[Participant #167, chief medical information officer]

However, many of the barriers to streamlined enrollment were related to identity verification to ensure parents were not registering for their adolescent’s account. Furthermore, some participants described the need to engage adolescent end users to ensure the interfaces are user-friendly:

In general, I’m not sure if people have set about to do studies from the patient perspective, on how difficult or easy it is to use any of these personal health records or the portals that they have, so there’s a lot of improvement that could be done in terms of making these user-friendly.
[Participant #116, chief medical information officer]
Collaborating and Advocating
Engage Key Stakeholders Within the Institution

When developing policies, participants stressed the importance of engaging multiple stakeholders within the health care institution, clinical teams, and families to ensure the policies were responsive to the needs of these parties and as broadly acceptable as possible: “Communication, communication, communication, get everybody involved early and speak to all the people who were involved” (participant #121, clinical informaticist). Stakeholders included teens, parents, legal and compliance teams, clinicians, informaticists, information technology support staff, and other frontline staff involved in registration and enrollment. Participants advised multiple approaches to engaging families, including advisory boards, open forums, and satisfaction surveys:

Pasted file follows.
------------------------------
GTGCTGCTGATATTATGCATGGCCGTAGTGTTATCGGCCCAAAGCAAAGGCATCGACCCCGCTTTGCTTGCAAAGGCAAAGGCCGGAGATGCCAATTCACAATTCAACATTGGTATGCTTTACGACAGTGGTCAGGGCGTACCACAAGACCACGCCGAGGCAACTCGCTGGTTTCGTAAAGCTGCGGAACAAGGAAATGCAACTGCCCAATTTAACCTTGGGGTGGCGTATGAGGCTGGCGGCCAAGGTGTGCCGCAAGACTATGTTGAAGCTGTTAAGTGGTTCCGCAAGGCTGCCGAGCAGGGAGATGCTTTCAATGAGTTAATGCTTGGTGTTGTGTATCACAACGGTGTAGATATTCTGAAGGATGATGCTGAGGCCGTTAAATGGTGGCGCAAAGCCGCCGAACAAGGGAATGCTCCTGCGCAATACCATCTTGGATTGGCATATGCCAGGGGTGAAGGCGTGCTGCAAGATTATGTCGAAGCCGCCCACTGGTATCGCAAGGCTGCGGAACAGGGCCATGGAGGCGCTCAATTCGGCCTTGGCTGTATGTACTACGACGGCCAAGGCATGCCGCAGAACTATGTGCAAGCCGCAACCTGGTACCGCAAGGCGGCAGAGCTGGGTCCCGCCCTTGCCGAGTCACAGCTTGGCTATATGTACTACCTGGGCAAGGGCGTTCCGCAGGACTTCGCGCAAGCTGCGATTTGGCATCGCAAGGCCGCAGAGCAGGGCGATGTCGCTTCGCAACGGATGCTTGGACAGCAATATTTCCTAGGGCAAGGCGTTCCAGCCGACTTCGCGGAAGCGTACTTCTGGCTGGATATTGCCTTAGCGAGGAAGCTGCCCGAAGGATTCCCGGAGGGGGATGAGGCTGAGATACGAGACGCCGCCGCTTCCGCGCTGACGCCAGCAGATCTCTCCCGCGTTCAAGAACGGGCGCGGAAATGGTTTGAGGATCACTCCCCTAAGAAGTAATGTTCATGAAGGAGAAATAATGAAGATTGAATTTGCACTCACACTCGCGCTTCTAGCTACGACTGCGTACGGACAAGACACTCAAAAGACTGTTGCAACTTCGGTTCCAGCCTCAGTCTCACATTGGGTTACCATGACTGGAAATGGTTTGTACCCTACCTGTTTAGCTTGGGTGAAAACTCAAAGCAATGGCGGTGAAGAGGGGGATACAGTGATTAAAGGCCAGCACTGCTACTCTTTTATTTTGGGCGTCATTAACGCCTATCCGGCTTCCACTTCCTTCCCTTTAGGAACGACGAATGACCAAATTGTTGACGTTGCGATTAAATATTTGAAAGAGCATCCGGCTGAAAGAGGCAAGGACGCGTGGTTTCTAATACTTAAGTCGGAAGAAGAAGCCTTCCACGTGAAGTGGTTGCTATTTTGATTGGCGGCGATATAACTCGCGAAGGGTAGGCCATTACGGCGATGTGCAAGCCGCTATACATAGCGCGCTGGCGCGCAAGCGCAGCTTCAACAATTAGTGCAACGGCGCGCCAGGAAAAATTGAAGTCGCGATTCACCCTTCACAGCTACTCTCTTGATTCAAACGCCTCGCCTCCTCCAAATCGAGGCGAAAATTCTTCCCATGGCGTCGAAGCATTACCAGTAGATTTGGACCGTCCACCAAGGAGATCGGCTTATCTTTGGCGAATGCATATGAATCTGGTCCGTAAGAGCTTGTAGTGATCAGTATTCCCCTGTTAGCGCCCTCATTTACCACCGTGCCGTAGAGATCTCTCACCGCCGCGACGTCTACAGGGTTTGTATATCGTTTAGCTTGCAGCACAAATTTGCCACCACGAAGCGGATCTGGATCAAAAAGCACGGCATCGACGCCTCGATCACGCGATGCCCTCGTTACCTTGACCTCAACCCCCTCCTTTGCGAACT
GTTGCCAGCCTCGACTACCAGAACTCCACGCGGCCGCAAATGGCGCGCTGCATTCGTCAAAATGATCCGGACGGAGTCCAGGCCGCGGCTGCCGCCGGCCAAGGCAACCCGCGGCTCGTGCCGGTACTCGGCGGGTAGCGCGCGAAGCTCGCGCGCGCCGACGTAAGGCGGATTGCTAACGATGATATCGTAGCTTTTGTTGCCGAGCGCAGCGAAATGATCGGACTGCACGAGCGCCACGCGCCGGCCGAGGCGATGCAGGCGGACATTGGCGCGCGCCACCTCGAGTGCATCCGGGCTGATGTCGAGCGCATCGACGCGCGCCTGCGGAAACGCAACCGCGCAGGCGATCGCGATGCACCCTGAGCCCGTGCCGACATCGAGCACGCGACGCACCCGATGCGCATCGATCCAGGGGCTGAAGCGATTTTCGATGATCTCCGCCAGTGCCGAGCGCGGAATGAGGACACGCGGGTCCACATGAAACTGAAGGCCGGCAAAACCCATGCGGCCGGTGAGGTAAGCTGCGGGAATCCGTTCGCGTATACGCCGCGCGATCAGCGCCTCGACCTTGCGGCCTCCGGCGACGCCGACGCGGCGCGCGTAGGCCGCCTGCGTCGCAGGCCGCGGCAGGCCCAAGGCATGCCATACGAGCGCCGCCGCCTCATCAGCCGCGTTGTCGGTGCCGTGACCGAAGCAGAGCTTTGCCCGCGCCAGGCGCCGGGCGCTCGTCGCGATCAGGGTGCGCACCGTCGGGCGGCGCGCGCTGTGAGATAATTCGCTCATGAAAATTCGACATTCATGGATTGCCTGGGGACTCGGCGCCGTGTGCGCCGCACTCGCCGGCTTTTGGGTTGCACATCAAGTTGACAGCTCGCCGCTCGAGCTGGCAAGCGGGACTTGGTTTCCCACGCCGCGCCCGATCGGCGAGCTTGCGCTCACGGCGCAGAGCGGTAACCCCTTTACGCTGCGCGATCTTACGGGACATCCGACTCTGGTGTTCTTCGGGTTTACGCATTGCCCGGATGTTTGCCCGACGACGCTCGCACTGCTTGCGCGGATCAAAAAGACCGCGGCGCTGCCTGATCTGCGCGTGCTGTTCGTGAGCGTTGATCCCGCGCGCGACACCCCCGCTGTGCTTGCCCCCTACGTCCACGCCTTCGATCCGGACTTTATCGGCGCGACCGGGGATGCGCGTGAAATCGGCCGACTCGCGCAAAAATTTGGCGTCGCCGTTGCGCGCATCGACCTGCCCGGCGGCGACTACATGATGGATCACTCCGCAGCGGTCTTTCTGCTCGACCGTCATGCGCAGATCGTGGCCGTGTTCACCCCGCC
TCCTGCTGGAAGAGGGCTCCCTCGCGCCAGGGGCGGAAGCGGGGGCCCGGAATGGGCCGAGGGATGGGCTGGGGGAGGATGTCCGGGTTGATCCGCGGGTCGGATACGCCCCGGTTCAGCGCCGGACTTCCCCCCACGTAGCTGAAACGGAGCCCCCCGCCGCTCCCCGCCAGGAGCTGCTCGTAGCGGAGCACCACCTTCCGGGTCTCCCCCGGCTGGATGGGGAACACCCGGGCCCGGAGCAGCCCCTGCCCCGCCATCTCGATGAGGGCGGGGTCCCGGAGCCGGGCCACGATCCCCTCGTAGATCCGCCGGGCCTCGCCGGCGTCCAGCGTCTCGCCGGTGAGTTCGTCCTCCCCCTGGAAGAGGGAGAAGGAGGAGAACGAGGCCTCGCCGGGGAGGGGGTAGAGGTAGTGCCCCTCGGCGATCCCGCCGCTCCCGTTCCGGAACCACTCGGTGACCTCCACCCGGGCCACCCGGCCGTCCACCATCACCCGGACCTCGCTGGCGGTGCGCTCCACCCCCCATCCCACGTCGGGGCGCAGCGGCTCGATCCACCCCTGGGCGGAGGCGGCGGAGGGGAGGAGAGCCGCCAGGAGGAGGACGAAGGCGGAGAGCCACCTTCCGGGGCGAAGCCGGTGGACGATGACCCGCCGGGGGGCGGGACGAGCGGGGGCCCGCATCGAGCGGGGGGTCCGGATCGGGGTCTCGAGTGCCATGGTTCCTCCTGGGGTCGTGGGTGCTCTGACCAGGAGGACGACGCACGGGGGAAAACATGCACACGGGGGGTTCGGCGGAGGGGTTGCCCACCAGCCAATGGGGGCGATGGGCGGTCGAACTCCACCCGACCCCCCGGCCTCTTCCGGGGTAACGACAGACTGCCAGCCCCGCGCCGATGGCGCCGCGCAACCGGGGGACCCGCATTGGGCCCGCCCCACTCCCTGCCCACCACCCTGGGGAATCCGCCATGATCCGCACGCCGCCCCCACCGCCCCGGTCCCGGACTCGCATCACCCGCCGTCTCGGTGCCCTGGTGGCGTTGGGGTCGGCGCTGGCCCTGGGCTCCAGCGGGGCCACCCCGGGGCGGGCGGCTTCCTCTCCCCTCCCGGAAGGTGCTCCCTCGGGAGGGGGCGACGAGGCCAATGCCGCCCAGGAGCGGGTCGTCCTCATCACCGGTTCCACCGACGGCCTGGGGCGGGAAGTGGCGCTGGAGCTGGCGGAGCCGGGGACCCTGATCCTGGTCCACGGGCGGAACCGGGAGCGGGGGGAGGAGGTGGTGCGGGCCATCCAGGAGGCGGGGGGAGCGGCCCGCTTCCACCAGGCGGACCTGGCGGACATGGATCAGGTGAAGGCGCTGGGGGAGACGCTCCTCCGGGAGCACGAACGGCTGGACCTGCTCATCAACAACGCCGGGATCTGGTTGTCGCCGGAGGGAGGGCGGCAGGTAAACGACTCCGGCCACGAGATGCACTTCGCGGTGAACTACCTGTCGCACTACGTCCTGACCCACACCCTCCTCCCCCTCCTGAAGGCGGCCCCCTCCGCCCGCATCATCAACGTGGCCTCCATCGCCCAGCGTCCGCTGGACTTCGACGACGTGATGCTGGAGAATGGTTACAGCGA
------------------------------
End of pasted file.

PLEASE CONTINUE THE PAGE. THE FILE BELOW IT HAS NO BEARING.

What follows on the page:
If you don’t have a family advisory board or a teen advisory board, that is really key. Then I also think just having open forums to hear what people say because we’re not perfect.
[Participant #167, chief medical information officer]

Yet, some participants felt that the adolescent voice was lacking at their institution:

I don’t think there’s any adolescent voices being represented. I think there’s a lot of parental voices being represented, but I don't think in our situation, I don’t think that there’s any—there’s ever been a teen at the table in adolescent practices even in creating clinic culture.
[Participant #144, clinician]

Within the clinical team, participants advised administrators to consider differences in practice patterns and patient populations when developing and implementing policies:

We had to have a working group with legal, with experts in adolescent care, and really with care providers from different venues. Outpatient versus ED, versus urgent care, versus inpatient are all very different sets of episodes of care, and information types. The needs and perspectives, the providers are also gonna be different.
[Participant #153, chief medical information officer]

One participant described the need to continue tracking the expected and unexpected outcomes of policies after implementation:

Put this on your agenda regularly. How are we accomplishing this, and what are our gaps? For our organization, I feel like we—and how are we gonna continually assess it? We are not successfully doing that.